Stocks tanked on Monday, pushing the S&P 500 to a new low for the year amid growing concerns that the Federal Reserve's plan to raise interest rates could be too much for the economy and stock market to handle.
The S&P 500 fell as much as 2.5 percent to 2,530.54, surpassing its February intraday low of 2,532.69. The broad market index finished the session down 2 percent at 2,545.94, its lowest close for the year. The Dow Jones Industrial Average lost 507.53 points to close at 23,592.98, bringing its two-day losses to more than 1,000 points. Shares of Amazon and Goldman Sachs led the declines.
The Dow and S&P 500, which are both in corrections, are on track for their worst December performance since the Great Depression in 1931, down more than 7 percent so far for the month. The S&P 500 is now in the red for 2018 by 4 percent.
The tech-heavy Nasdaq Composite dropped 2.2 percent to finish the day at 6,753.73 as Microsoft dropped 2.9 percent. The Russell 2000 — which tracks the performance of smaller companies — entered a bear market, down 20 percent from its 52-week high.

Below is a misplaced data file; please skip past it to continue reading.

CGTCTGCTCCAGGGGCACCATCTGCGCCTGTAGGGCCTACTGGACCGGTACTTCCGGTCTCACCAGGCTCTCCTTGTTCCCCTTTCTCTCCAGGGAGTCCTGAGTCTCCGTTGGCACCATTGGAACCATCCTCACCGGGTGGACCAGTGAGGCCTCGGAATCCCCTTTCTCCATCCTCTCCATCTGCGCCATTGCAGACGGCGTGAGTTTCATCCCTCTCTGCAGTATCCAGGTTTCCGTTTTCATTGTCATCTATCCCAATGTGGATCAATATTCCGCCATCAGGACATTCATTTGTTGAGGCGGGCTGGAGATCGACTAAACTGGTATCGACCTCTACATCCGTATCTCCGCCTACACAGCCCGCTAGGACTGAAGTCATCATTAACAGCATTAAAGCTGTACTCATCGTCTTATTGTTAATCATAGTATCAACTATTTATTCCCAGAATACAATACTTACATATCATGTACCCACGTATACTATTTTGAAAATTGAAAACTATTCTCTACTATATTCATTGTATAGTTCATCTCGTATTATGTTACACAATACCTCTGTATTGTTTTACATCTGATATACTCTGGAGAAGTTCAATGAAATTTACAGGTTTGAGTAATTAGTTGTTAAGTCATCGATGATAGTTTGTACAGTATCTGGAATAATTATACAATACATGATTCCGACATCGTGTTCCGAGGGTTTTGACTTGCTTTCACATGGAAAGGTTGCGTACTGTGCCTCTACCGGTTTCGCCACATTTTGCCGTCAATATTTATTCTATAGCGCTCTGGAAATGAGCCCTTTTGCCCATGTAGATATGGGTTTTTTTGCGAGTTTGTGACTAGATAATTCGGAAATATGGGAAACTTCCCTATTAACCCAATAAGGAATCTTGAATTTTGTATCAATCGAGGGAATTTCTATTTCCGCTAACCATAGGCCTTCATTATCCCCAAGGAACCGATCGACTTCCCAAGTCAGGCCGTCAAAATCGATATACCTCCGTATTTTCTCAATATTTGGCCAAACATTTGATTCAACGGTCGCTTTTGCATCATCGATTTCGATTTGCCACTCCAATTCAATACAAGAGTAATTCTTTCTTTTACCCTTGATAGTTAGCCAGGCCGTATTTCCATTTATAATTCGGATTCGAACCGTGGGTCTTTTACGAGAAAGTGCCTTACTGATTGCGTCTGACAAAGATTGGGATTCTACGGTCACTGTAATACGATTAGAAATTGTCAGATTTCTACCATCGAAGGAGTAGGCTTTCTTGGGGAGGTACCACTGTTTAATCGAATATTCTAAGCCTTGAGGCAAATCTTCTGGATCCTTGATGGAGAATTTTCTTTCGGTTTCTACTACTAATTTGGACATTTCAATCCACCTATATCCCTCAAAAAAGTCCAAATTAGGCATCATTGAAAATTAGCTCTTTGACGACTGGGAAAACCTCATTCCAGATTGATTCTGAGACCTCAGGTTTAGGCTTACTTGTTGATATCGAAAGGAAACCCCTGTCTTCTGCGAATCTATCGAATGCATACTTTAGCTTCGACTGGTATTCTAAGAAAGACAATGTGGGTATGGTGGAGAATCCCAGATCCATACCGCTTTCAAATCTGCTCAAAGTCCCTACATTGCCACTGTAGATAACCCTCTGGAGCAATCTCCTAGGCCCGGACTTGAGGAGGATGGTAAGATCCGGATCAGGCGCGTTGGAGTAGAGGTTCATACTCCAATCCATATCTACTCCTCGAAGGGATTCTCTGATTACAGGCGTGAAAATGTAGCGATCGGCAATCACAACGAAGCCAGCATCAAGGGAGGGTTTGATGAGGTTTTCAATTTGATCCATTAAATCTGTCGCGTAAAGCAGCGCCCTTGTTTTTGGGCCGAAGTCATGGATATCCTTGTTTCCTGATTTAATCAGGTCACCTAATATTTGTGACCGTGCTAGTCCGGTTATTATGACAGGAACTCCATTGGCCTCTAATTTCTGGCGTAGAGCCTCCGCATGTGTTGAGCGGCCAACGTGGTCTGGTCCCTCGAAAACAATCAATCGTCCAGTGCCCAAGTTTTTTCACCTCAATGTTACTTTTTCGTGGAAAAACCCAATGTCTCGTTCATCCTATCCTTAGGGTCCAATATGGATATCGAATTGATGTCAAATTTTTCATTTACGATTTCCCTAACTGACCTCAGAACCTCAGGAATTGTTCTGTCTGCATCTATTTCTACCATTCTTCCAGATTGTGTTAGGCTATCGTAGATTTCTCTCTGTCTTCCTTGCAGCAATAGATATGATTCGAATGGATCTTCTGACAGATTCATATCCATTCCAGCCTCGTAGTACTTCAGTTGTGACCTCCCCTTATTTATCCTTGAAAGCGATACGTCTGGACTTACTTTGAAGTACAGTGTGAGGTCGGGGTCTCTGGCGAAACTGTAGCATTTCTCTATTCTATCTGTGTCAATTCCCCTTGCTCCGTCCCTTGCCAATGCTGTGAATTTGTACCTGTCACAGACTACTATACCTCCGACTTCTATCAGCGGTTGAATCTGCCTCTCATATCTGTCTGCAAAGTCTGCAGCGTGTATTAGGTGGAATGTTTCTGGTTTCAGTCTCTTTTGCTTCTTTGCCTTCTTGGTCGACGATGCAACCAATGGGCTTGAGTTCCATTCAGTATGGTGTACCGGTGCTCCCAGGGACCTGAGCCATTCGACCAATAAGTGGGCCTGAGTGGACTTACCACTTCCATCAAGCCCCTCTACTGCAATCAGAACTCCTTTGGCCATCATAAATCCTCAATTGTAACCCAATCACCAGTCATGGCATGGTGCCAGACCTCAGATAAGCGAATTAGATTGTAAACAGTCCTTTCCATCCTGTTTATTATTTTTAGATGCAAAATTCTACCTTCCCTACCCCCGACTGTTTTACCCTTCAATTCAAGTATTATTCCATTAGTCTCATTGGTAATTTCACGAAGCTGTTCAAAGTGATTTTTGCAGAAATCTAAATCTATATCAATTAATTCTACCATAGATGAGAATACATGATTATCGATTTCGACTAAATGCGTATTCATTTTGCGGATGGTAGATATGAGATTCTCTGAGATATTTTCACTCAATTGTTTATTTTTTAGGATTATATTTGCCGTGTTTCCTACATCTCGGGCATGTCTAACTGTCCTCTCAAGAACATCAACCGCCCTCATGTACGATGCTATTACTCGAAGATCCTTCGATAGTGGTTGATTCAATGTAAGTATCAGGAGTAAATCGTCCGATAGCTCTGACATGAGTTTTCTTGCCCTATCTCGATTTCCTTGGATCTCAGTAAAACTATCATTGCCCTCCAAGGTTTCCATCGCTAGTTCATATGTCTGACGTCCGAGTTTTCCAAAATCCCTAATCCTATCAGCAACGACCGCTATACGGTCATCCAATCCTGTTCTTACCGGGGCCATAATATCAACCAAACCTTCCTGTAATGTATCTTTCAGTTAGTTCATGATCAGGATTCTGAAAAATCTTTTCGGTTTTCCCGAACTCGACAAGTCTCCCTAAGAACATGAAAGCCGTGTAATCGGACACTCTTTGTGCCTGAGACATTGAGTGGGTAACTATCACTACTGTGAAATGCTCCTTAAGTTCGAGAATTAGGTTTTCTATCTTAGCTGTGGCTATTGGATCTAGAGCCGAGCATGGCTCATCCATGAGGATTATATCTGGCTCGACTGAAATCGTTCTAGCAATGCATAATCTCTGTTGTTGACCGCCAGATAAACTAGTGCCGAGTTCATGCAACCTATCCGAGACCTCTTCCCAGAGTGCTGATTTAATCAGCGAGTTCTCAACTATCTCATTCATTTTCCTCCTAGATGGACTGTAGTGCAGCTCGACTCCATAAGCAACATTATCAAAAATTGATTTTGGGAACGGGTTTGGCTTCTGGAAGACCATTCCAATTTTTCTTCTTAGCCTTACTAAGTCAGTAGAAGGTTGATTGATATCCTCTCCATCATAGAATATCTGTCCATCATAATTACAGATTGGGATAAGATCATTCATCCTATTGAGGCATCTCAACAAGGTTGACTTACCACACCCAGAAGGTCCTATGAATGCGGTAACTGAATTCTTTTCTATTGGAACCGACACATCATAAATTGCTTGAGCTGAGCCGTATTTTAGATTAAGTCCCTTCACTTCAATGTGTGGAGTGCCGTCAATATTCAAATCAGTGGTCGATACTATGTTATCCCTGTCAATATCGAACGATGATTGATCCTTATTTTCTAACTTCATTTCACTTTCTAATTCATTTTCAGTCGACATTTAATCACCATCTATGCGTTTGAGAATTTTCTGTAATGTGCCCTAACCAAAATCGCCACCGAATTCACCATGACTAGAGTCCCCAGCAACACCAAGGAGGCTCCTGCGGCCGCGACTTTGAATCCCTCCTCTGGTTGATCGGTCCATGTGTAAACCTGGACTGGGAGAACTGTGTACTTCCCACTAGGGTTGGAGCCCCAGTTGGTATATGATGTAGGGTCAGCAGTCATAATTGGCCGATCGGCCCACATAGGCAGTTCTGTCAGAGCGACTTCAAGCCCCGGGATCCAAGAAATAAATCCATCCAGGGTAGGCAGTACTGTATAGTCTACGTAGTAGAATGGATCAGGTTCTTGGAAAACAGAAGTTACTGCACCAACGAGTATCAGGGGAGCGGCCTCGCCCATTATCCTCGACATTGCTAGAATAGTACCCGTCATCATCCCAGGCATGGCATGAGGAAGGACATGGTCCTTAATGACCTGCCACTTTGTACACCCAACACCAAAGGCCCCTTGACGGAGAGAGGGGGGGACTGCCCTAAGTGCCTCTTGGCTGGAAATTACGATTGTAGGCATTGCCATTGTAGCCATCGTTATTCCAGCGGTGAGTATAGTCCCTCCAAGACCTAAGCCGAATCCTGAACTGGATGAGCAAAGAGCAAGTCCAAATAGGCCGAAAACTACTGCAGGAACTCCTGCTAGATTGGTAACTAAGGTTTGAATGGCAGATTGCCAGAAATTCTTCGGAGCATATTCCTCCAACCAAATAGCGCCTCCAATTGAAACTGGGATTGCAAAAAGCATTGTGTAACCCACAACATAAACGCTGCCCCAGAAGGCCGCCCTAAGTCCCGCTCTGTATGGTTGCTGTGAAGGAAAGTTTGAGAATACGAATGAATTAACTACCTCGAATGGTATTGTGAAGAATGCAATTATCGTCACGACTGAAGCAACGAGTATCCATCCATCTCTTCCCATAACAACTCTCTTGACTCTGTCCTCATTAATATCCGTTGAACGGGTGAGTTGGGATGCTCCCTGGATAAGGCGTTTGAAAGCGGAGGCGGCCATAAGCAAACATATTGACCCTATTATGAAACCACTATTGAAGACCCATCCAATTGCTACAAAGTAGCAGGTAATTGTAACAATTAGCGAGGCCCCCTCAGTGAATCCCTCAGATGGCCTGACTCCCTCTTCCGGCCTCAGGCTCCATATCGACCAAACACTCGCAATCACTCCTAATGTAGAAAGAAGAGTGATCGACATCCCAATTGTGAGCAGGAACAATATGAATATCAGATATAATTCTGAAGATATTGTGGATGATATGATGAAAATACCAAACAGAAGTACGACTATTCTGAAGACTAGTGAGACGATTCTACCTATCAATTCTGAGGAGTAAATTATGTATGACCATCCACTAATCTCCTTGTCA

DoubleLine Capital CEO Jeffrey Gundlach said Monday that he "absolutely" believes the S&P 500 will go below the lows that the index hit early in 2018.
All 30 stocks in the Dow and all 11 sectors in the S&P 500 posted losses on Monday.
The Cboe Volatility Index — one of Wall Street's favorite gauges of market fear — rose above 25 and volume for the stock market was heavier than usual.
The Fed is expected to hike its benchmark overnight lending rate for a fourth and final time of 2018 on Wednesday. While fears of rising interest rates and an ambitious central bank have spooked markets throughout 2018, such concerns have heightened over the past month as inflation and growth expectations recede.
President Trump doubled down on his criticism of the Fed's rate hiking path on Monday, lambasting the central bank for "even considering" another rate hike just days before its final meeting of the year.